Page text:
Perhaps Wal-Mart should start selling nautical supplies, because most people who argue whether or not the company is “good for America” are completely missing the boat.

Both critics and supporters of Wal-Mart debate its alleged effects on employees, local businesses, prices, wages, etc., and offer only studies and facts that support their specific agenda. People who like Wal-Mart usually point out its low prices, but those against the company focus on the low wages paid to its employees. But these groups are accomplishing nothing arguing past each other, because both are correct.

These arguments cannot be sufficient in determining whether or not Wal-Mart is good for America, because neither actually tries to answer that question. While many Americans seem to have forgotten the childhood lesson that money does not grow on trees, it certainly applies to the situation here.

If Wal-Mart’s wages force the government to provide social services to needy families, then consumers save money at the cash register, but must pay higher taxes to make up for the shortfall. If Wal-Mart provides more benefits for its employees, then prices go up, and, in theory, government spending should fall. Since that’s unfortunately not going to happen anytime soon, this cause-and-effect comparison actually becomes a great reason to support Wal-Mart’s lower prices.

Because everything eventually has to be paid for, looking at the individual winners and losers is only a tiny part of the situation. In order to find out if Wal-Mart is good for America, we need to take a look at the company’s effects on the country as a whole.

Wal-Mart is the largest private employer in the world, and if it were its own country, its GDP would rank 20th in the world. Obviously, an entity that large has the opportunity for a staggering level of efficiency and tremendous economies of scale. This means that Wal-Mart’s size, on a national level, is good for the country and good for the American economy.

The respected economic analysis team at Global Insight recently completed a sweeping study of Wal-Mart’s national impact. The study found that, from 1985-2004, Wal-Mart caused a 3.1 percent decline in prices, and a 2.2 percent decline in nominal wages, which increased real American income by just shy of a percent. The study cites Wal-Mart’s efficiency as the “main driver” behind this effect. It shouldn’t be surprising that, after Hurricane Katrina hit the Gulf Coast, Wal-Mart was at times able to provide relief supplies more quickly than the government.

Good economic policy cannot be twisted by special interest politics. Wal-Mart’s tremendous bargaining power drives prices down, and forces its suppliers to increase their efficiency, too, if they want Wal-Mart to keep buying their products. Some of the loudest complainers about Wal-Mart are other business owners who couldn’t keep up. If they can’t, then they need to be replaced in the free market by those who can.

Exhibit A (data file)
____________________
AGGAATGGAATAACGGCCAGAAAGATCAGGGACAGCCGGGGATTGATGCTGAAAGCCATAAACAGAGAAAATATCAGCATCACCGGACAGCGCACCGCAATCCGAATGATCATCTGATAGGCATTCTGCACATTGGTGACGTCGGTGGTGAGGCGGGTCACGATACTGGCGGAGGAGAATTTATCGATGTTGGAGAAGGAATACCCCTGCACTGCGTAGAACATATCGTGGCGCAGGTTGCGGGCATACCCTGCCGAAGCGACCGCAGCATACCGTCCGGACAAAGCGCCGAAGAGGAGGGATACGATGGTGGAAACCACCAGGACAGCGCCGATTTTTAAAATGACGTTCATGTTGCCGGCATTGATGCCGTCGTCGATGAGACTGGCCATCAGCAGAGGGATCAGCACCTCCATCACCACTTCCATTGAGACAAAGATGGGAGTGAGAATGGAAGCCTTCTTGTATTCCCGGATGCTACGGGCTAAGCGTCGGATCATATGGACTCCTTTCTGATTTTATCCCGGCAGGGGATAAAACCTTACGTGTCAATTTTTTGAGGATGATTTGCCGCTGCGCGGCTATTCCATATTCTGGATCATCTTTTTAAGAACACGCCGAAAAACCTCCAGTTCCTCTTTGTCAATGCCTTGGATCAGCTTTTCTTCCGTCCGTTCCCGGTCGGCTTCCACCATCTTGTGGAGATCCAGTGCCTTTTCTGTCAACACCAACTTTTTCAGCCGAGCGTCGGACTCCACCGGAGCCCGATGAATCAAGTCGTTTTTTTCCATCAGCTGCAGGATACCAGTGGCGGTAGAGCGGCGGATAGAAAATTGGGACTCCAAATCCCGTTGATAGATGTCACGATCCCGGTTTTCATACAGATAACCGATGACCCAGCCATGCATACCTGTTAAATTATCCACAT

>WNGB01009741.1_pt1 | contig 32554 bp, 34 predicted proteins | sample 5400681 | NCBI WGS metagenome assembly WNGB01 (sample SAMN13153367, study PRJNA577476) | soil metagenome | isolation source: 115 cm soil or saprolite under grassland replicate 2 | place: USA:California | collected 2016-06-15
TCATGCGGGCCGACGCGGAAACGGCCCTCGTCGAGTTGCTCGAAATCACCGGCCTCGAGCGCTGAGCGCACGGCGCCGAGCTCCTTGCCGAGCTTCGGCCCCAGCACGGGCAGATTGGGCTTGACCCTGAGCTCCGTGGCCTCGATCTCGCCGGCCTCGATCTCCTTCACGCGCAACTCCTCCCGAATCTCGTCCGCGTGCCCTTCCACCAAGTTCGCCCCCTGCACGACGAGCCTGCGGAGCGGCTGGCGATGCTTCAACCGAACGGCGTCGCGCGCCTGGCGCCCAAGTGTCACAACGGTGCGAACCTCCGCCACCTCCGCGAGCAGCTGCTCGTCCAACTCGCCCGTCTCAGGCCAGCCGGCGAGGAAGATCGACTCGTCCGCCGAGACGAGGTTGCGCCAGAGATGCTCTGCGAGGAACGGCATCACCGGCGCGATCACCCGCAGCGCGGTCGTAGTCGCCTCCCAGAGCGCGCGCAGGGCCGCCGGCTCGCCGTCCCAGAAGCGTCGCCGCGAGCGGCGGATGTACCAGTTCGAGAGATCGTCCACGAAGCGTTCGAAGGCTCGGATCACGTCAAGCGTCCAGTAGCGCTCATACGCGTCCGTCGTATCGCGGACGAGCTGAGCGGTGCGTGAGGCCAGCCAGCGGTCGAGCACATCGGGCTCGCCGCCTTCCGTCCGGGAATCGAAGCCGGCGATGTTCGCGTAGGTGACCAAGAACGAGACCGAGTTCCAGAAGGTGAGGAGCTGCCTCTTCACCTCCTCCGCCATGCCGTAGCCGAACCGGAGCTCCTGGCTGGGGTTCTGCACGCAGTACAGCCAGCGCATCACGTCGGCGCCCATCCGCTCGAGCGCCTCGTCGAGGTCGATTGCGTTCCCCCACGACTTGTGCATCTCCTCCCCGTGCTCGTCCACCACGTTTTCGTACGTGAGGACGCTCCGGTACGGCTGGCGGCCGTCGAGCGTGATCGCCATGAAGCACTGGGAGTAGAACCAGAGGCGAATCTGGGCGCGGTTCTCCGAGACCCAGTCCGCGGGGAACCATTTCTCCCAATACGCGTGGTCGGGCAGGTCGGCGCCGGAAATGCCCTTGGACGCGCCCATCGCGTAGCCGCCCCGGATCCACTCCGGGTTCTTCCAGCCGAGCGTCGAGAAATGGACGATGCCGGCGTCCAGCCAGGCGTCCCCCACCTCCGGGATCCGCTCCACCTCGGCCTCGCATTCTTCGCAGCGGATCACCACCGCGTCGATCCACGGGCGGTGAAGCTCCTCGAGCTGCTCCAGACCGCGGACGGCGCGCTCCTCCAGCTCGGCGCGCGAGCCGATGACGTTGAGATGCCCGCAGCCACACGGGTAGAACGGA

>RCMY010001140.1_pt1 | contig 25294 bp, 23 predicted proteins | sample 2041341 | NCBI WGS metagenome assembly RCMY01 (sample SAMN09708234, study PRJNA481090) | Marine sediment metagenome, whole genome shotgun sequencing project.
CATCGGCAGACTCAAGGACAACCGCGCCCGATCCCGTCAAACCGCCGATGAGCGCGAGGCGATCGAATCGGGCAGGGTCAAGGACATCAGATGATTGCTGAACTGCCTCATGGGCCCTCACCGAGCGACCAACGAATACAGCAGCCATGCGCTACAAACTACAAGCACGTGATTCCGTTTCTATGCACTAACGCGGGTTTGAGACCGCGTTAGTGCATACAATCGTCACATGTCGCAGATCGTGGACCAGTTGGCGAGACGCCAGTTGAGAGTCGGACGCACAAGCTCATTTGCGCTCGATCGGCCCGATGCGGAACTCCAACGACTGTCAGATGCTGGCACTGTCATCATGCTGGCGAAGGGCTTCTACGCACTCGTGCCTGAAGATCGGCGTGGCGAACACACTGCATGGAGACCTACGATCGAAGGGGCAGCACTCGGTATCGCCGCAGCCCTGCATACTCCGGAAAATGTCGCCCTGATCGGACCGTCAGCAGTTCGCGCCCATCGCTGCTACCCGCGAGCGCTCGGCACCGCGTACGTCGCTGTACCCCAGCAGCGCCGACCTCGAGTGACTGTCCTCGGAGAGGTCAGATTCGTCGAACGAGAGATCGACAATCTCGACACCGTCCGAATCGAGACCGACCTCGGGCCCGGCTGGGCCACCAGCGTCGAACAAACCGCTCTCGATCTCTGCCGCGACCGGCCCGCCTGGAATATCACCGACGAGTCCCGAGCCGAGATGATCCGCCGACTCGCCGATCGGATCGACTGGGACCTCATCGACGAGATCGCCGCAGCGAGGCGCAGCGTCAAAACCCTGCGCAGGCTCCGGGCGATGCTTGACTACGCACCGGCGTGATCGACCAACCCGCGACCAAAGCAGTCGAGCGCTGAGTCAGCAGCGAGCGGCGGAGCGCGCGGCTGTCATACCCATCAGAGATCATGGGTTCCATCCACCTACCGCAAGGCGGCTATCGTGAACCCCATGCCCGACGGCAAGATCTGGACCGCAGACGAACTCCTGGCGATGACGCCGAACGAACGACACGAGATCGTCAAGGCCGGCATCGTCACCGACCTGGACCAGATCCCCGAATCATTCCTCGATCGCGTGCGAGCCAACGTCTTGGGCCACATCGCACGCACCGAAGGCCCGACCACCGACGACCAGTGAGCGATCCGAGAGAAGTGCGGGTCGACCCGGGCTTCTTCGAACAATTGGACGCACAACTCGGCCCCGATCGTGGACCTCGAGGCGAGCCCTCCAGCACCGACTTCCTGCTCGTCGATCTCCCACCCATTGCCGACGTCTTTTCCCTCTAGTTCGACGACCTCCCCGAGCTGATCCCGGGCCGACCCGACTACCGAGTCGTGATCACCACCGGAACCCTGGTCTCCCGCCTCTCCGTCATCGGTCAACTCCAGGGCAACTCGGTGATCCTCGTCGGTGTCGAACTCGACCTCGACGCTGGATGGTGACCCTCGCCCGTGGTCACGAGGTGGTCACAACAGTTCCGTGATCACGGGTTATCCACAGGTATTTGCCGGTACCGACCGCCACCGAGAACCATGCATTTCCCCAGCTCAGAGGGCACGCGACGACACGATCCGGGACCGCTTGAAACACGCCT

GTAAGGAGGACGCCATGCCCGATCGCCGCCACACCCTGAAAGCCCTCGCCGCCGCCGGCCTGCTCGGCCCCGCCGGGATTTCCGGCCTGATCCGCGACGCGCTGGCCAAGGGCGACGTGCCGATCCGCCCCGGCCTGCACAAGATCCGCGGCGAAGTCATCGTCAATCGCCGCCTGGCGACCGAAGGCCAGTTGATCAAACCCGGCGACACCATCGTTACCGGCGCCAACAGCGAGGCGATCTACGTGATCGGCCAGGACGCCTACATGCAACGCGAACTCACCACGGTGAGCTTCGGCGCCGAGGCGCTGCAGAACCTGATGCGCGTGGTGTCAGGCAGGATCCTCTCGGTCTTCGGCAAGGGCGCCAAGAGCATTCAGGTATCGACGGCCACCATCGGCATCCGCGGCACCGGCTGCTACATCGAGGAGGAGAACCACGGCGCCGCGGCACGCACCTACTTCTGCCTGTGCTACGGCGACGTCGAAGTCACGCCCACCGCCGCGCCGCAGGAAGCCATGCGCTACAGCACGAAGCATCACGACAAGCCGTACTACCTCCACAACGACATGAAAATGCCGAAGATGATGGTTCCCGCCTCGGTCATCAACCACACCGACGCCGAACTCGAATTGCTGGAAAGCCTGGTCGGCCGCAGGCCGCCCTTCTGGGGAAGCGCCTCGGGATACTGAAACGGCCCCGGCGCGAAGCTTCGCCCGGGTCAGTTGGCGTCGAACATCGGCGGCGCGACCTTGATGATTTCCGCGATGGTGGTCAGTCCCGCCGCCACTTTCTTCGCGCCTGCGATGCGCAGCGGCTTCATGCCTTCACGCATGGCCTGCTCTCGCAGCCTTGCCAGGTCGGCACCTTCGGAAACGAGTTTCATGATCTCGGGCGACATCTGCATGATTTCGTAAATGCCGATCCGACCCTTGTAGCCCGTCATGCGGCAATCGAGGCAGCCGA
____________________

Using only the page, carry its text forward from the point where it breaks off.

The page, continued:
Because Wal-Mart has beneficial effects on the country as a whole, the many winners Wal-Mart creates should not be punished by a few losers. Many failed national policies, such as the U.S. sugar quota, are kept in place seemingly thanks to intense lobbying efforts by the few people such policies benefit. For example, because sugar beet and cane farmers benefit from artificially sweetened prices, the entire country pays more for our candy bars, and candy manufacturers shed employees because sugar costs more than it should in America. U.S. consumers should stand up for their rights, and not allow interest groups to leech off of an unaware public.

Finally, the tremendous competition and low profit margins present in the retail sector prevent Wal-Mart from growing “out of control.” Recently, other businesses have also improved their efficiency and/or ability to attract consumers in response to Wal-Mart’s success, and presumably as a result Wal-Mart’s stock price has fallen 20 percent in the last five years. Again, these improvements benefit the country as a whole, and not just particular interests.

While Wal-Mart does not have a reputation for corporate benevolence, the company and the Walton family have been increasing their charitable giving. Alleged legal violations should be investigated, but isolated incidents don’t detract much from the company’s greater benefits to society. And if you still don’t like Wal-Mart, you can shop somewhere else.

In the face of conflicting evidence, many pundits are quick to point out bits and pieces of information instead of the bigger picture. When considering the merits of an argument, make the effort to take a step back and think about the important things you might not be hearing. It’s very easy to use certain facts to create a mirage outside of the scrutiny of a wide-angle lens.

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